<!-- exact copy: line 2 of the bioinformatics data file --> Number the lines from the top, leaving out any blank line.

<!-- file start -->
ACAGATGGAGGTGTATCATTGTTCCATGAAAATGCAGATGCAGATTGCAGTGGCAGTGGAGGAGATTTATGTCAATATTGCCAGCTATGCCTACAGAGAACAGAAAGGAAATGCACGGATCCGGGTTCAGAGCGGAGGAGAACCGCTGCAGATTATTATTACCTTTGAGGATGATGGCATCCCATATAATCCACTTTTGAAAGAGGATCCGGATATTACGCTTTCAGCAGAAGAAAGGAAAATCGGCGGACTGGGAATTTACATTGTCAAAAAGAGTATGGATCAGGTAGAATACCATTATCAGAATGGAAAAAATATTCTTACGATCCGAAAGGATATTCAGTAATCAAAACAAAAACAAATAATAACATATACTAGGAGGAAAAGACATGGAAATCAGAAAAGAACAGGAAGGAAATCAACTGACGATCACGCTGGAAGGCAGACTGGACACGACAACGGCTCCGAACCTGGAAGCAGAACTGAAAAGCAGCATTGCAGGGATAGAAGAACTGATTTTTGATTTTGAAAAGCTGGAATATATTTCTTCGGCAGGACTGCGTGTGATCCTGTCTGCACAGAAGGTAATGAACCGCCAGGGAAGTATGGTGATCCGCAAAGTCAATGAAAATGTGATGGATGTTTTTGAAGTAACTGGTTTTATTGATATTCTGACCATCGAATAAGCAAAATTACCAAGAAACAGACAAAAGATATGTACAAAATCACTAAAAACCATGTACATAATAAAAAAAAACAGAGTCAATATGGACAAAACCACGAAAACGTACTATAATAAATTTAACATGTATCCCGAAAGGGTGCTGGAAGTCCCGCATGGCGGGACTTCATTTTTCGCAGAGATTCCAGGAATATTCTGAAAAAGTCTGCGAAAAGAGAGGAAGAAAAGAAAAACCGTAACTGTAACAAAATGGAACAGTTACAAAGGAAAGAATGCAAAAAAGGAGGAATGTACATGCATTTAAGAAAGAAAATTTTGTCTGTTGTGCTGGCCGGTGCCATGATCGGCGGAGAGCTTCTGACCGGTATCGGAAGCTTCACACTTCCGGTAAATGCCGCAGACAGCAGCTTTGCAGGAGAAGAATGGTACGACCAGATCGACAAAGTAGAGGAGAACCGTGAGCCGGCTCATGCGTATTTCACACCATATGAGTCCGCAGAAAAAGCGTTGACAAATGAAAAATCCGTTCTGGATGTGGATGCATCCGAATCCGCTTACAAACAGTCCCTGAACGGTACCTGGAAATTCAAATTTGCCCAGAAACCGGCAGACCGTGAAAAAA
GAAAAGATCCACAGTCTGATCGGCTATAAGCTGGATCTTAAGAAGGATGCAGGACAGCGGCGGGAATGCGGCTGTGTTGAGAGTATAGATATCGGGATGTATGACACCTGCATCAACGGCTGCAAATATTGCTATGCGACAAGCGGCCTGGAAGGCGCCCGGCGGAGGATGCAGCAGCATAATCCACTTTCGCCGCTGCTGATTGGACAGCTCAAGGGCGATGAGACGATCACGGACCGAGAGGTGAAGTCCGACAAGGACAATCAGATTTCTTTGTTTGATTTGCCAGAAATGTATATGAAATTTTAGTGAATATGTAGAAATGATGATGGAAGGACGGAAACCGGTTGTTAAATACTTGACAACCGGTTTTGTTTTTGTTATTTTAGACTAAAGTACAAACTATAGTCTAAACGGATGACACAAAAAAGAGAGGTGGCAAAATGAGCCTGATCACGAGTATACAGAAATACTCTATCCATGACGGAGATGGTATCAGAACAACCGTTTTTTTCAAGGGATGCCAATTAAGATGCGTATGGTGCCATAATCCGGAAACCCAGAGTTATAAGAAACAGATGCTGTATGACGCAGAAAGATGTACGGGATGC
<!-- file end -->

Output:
GAAAAGATCCACAGTCTGATCGGCTATAAGCTGGATCTTAAGAAGGATGCAGGACAGCGGCGGGAATGCGGCTGTGTTGAGAGTATAGATATCGGGATGTATGACACCTGCATCAACGGCTGCAAATATTGCTATGCGACAAGCGGCCTGGAAGGCGCCCGGCGGAGGATGCAGCAGCATAATCCACTTTCGCCGCTGCTGATTGGACAGCTCAAGGGCGATGAGACGATCACGGACCGAGAGGTGAAGTCCGACAAGGACAATCAGATTTCTTTGTTTGATTTGCCAGAAATGTATATGAAATTTTAGTGAATATGTAGAAATGATGATGGAAGGACGGAAACCGGTTGTTAAATACTTGACAACCGGTTTTGTTTTTGTTATTTTAGACTAAAGTACAAACTATAGTCTAAACGGATGACACAAAAAAGAGAGGTGGCAAAATGAGCCTGATCACGAGTATACAGAAATACTCTATCCATGACGGAGATGGTATCAGAACAACCGTTTTTTTCAAGGGATGCCAATTAAGATGCGTATGGTGCCATAATCCGGAAACCCAGAGTTATAAGAAACAGATGCTGTATGACGCAGAAAGATGTACGGGATGC